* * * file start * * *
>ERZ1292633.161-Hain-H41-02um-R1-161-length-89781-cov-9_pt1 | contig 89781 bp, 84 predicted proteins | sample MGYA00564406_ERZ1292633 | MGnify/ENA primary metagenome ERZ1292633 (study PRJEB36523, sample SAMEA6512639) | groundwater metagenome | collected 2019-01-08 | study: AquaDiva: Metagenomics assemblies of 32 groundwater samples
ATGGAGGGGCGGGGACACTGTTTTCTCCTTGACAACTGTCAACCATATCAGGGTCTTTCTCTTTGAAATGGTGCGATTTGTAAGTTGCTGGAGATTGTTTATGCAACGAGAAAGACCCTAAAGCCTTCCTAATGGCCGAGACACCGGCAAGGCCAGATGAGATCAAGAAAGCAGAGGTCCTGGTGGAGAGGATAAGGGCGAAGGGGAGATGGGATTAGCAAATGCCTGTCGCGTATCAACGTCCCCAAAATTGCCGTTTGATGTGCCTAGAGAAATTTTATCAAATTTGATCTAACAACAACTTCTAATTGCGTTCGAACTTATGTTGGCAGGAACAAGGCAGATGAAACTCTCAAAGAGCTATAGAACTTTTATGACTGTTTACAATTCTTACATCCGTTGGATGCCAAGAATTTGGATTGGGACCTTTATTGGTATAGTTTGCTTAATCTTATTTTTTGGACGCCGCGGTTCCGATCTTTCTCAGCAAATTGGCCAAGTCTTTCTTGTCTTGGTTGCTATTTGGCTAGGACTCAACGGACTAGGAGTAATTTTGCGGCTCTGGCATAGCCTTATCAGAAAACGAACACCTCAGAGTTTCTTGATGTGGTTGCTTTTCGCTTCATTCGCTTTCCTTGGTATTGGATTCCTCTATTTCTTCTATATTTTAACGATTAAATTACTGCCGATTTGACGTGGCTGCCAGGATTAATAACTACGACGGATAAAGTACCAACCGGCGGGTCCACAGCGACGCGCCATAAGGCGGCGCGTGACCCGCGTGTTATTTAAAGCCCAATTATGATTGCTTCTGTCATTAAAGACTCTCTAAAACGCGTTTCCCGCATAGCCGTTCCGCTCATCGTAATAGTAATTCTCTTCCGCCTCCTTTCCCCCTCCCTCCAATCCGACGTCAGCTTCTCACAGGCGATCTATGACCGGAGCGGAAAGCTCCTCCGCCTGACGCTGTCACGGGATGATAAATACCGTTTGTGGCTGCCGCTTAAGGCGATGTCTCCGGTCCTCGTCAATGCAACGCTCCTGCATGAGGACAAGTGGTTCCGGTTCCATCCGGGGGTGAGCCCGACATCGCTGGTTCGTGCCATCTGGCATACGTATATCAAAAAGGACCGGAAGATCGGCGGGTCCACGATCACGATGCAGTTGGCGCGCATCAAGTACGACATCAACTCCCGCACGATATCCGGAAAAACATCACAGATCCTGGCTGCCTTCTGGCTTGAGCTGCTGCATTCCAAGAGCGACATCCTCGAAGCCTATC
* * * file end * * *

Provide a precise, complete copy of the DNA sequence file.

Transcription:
>ERZ1292633.161-Hain-H41-02um-R1-161-length-89781-cov-9_pt1 | contig 89781 bp, 84 predicted proteins | sample MGYA00564406_ERZ1292633 | MGnify/ENA primary metagenome ERZ1292633 (study PRJEB36523, sample SAMEA6512639) | groundwater metagenome | collected 2019-01-08 | study: AquaDiva: Metagenomics assemblies of 32 groundwater samples
ATGGAGGGGCGGGGACACTGTTTTCTCCTTGACAACTGTCAACCATATCAGGGTCTTTCTCTTTGAAATGGTGCGATTTGTAAGTTGCTGGAGATTGTTTATGCAACGAGAAAGACCCTAAAGCCTTCCTAATGGCCGAGACACCGGCAAGGCCAGATGAGATCAAGAAAGCAGAGGTCCTGGTGGAGAGGATAAGGGCGAAGGGGAGATGGGATTAGCAAATGCCTGTCGCGTATCAACGTCCCCAAAATTGCCGTTTGATGTGCCTAGAGAAATTTTATCAAATTTGATCTAACAACAACTTCTAATTGCGTTCGAACTTATGTTGGCAGGAACAAGGCAGATGAAACTCTCAAAGAGCTATAGAACTTTTATGACTGTTTACAATTCTTACATCCGTTGGATGCCAAGAATTTGGATTGGGACCTTTATTGGTATAGTTTGCTTAATCTTATTTTTTGGACGCCGCGGTTCCGATCTTTCTCAGCAAATTGGCCAAGTCTTTCTTGTCTTGGTTGCTATTTGGCTAGGACTCAACGGACTAGGAGTAATTTTGCGGCTCTGGCATAGCCTTATCAGAAAACGAACACCTCAGAGTTTCTTGATGTGGTTGCTTTTCGCTTCATTCGCTTTCCTTGGTATTGGATTCCTCTATTTCTTCTATATTTTAACGATTAAATTACTGCCGATTTGACGTGGCTGCCAGGATTAATAACTACGACGGATAAAGTACCAACCGGCGGGTCCACAGCGACGCGCCATAAGGCGGCGCGTGACCCGCGTGTTATTTAAAGCCCAATTATGATTGCTTCTGTCATTAAAGACTCTCTAAAACGCGTTTCCCGCATAGCCGTTCCGCTCATCGTAATAGTAATTCTCTTCCGCCTCCTTTCCCCCTCCCTCCAATCCGACGTCAGCTTCTCACAGGCGATCTATGACCGGAGCGGAAAGCTCCTCCGCCTGACGCTGTCACGGGATGATAAATACCGTTTGTGGCTGCCGCTTAAGGCGATGTCTCCGGTCCTCGTCAATGCAACGCTCCTGCATGAGGACAAGTGGTTCCGGTTCCATCCGGGGGTGAGCCCGACATCGCTGGTTCGTGCCATCTGGCATACGTATATCAAAAAGGACCGGAAGATCGGCGGGTCCACGATCACGATGCAGTTGGCGCGCATCAAGTACGACATCAACTCCCGCACGATATCCGGAAAAACATCACAGATCCTGGCTGCCTTCTGGCTTGAGCTGCTGCATTCCAAGAGCGACATCCTCGAAGCCTATC